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Overview of Materials Used in Dental Appliances

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Dental fillings have come a long way over the years. Today's veneers, crowns and bridges are designed to be stronger and longer lasting than their material predecessors, making it a win-win for both patients and dentists alike.


For instance, one example of material advancement is in what dentists use these days for cavity fillings. Today, they usually use porcelain, gold or composite resin, not silver like the old days, which is now known to contain the potentially harmful element mercury.

With that being said, have you ever wondered what other materials are in your mouth (or could be in your mouth one day)? We examine some of the most common materials used in dental appliances below:

  • Porcelain: We already mentioned how porcelain is the preferred material used in dental fillings today. It's also the preferred material used in dental crowns, as the material is strong, lightweight and able to blend in seamlessly with the tooth's natural color. Porcelain is also a common material used in veneers and dental bridges.
  • Gold: Whether it be fillings or crowns, gold is a popular material used in a variety of dental appliances. One of the big advantages of gold compared to other materials is its affordability and durability.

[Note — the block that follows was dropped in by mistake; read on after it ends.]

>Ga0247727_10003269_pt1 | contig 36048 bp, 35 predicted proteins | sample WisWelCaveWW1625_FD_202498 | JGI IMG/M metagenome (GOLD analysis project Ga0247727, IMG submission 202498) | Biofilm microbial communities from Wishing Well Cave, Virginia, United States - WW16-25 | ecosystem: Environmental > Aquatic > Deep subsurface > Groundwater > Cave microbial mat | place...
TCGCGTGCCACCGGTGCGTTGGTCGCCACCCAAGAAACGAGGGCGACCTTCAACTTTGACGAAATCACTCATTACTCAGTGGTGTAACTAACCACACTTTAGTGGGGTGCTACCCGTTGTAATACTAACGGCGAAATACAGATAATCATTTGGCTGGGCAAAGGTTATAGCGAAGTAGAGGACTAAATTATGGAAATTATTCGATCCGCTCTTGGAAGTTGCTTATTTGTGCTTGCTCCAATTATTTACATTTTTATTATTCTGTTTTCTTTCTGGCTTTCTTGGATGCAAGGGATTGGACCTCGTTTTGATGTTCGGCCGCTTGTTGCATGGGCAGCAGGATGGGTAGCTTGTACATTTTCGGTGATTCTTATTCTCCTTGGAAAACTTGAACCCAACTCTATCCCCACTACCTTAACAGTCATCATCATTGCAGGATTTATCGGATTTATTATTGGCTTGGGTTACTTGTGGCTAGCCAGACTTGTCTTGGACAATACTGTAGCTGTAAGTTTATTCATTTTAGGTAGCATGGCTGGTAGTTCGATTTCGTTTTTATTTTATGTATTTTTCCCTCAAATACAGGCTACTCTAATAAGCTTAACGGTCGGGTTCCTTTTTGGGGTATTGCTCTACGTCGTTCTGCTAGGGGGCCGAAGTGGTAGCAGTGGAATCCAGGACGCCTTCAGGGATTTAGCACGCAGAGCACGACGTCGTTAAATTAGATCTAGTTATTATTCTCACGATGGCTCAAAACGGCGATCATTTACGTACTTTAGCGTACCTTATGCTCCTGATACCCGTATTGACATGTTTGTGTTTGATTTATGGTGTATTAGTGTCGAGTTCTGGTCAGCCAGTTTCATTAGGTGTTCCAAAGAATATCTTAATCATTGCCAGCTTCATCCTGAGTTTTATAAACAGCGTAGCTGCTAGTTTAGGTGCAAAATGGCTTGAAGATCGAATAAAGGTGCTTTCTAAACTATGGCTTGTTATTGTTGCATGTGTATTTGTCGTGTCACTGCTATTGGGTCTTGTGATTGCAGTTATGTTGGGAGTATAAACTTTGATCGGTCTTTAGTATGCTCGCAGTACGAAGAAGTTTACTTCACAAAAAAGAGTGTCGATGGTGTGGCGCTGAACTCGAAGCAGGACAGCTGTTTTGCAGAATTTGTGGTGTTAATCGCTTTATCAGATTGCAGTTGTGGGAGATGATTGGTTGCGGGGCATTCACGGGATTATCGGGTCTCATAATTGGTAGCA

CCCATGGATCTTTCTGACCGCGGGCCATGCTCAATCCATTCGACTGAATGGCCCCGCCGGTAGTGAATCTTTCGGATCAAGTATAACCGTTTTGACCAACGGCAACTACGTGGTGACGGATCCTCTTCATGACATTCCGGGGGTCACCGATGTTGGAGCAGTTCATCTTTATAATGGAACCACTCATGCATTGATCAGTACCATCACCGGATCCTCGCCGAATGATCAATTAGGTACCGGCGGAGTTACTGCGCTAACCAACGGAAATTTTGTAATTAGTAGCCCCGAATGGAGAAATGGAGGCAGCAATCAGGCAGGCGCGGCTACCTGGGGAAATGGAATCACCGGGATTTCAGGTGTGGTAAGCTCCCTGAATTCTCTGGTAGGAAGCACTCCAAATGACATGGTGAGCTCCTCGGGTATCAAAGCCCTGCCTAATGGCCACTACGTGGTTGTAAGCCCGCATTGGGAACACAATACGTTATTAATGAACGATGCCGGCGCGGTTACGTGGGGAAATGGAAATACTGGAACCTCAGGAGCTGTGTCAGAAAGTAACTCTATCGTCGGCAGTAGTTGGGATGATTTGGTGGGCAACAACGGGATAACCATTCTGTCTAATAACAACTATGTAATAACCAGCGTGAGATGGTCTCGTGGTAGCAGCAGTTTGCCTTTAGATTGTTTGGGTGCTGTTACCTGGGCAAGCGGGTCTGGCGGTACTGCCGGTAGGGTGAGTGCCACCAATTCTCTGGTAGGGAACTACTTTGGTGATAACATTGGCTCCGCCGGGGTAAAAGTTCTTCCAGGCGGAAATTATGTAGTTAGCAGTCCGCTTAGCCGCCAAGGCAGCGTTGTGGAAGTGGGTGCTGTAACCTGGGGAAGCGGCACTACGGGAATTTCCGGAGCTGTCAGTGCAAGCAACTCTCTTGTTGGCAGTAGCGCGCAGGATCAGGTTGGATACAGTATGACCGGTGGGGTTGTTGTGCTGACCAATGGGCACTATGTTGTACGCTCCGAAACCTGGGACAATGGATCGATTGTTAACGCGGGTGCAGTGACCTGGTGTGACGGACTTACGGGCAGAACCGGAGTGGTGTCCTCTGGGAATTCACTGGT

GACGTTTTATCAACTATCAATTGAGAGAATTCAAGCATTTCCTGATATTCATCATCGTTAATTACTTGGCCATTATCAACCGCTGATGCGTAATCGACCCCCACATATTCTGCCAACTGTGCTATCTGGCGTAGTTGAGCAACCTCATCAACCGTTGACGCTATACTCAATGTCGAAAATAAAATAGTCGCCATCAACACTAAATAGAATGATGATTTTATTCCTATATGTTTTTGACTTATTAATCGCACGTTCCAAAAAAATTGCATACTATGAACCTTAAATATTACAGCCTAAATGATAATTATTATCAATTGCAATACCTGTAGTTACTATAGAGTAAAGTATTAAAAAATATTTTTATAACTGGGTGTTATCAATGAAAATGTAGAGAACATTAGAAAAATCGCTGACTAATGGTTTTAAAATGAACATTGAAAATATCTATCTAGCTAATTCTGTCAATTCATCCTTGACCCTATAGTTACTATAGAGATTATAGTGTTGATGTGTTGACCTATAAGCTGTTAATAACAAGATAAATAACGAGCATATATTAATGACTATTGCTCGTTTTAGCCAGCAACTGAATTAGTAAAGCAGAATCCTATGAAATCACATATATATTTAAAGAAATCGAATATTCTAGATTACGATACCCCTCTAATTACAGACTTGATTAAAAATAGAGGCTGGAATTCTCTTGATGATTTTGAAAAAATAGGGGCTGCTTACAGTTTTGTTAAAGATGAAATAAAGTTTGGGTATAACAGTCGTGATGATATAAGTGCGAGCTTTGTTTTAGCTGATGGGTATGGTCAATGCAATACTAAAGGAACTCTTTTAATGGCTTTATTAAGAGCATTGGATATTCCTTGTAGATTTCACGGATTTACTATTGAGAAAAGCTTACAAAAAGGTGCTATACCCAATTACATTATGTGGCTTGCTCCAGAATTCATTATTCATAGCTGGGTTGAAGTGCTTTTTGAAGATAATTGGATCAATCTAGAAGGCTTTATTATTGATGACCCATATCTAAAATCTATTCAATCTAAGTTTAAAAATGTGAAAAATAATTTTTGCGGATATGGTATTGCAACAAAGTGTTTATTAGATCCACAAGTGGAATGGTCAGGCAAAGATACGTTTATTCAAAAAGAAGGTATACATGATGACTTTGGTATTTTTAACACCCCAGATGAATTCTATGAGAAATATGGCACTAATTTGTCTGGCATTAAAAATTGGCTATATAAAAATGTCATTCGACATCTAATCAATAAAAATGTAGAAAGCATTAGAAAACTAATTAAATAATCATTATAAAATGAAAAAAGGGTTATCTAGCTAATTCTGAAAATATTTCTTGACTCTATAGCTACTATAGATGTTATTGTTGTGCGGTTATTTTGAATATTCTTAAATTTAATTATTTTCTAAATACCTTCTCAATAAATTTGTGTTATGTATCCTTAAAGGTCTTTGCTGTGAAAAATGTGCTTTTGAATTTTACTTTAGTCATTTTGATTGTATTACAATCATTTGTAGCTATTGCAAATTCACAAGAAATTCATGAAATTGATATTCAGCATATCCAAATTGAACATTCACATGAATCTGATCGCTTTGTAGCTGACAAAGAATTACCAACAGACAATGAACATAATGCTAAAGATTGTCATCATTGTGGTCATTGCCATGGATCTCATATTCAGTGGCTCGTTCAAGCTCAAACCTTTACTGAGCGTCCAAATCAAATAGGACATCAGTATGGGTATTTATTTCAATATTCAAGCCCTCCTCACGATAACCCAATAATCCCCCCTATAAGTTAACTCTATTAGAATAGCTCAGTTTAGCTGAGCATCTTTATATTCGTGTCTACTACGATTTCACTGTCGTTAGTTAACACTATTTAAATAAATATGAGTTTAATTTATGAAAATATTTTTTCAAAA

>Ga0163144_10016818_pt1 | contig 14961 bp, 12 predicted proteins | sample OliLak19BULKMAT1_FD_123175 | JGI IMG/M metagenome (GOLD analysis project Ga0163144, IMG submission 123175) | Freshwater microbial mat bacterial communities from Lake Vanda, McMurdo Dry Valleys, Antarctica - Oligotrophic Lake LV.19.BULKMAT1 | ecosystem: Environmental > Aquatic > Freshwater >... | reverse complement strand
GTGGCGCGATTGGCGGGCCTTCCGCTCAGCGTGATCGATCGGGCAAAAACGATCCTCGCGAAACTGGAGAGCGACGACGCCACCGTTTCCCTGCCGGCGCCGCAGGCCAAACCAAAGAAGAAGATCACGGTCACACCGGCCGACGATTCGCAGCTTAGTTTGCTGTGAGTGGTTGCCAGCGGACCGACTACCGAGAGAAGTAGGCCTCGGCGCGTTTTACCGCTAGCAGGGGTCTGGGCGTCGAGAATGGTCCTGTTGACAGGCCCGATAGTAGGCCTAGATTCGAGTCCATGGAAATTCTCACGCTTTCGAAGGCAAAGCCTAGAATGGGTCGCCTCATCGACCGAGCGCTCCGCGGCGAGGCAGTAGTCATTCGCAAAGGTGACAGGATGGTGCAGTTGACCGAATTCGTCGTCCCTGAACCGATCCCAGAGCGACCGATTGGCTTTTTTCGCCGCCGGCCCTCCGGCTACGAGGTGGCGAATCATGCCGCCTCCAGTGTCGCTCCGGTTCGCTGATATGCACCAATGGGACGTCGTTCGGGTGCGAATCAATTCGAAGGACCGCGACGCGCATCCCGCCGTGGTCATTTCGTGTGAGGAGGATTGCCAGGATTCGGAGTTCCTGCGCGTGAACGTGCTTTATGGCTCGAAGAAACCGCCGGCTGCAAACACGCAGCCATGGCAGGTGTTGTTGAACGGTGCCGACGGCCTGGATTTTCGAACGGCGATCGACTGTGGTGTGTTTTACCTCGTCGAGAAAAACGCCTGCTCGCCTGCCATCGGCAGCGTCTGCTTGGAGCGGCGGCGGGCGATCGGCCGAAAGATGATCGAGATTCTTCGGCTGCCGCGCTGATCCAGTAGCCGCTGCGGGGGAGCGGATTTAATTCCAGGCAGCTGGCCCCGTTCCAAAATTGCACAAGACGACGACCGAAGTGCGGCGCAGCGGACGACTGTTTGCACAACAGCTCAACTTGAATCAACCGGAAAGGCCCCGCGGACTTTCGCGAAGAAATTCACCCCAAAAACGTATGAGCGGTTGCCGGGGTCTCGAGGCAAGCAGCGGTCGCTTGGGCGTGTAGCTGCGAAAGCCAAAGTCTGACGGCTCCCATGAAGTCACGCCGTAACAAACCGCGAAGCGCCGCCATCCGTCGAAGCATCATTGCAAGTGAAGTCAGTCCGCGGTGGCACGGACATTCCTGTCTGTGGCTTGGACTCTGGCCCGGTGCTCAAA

• Ceramic: Ceramics or ceramic-resin hybrids are durable and therefore less likely to crack, chip or break. Used in a variety of applications, ceramic is also good at absorbing the chewing sensation similar to that of normal teeth and is more resistant to wear than other resins.
  • Silver: It is possible that you may have some silver in your mouth if you're older and had a filling administered many years ago, as that used to be the preferred material of choice for dental fillings. As we noted in the opening, however, silver isn't used anymore due to the fact that there's evidence that it contains mercury.
  • Porcelain fused to metal: This is a combination typically used in dental crowns. It consists of porcelain encompassing the outer layer of the crown over metal, which comprises the layer beneath. While these types of crowns are long-lasting, they are costly and also make the gums more vulnerable to gum disease.
  • Stainless steel: While stainless steel is used to craft many dental appliances, it is perhaps most synonymous with orthodontic appliances - specifically, braces.
  • Titanium: The most common material comprising dental implants is none other than titanium. That's because the material is strong and sturdy, able to best mimic the look, feel and strength of natural teeth.

As you can see, there's somewhat of a smorgasbord of materials that dentists use for various dental restorations and procedures, from conventional metals like stainless steel and gold to more advanced materials like porcelain, titanium and ceramic. For more information on dental appliances, and what they are made of, contact Caven Dental today.

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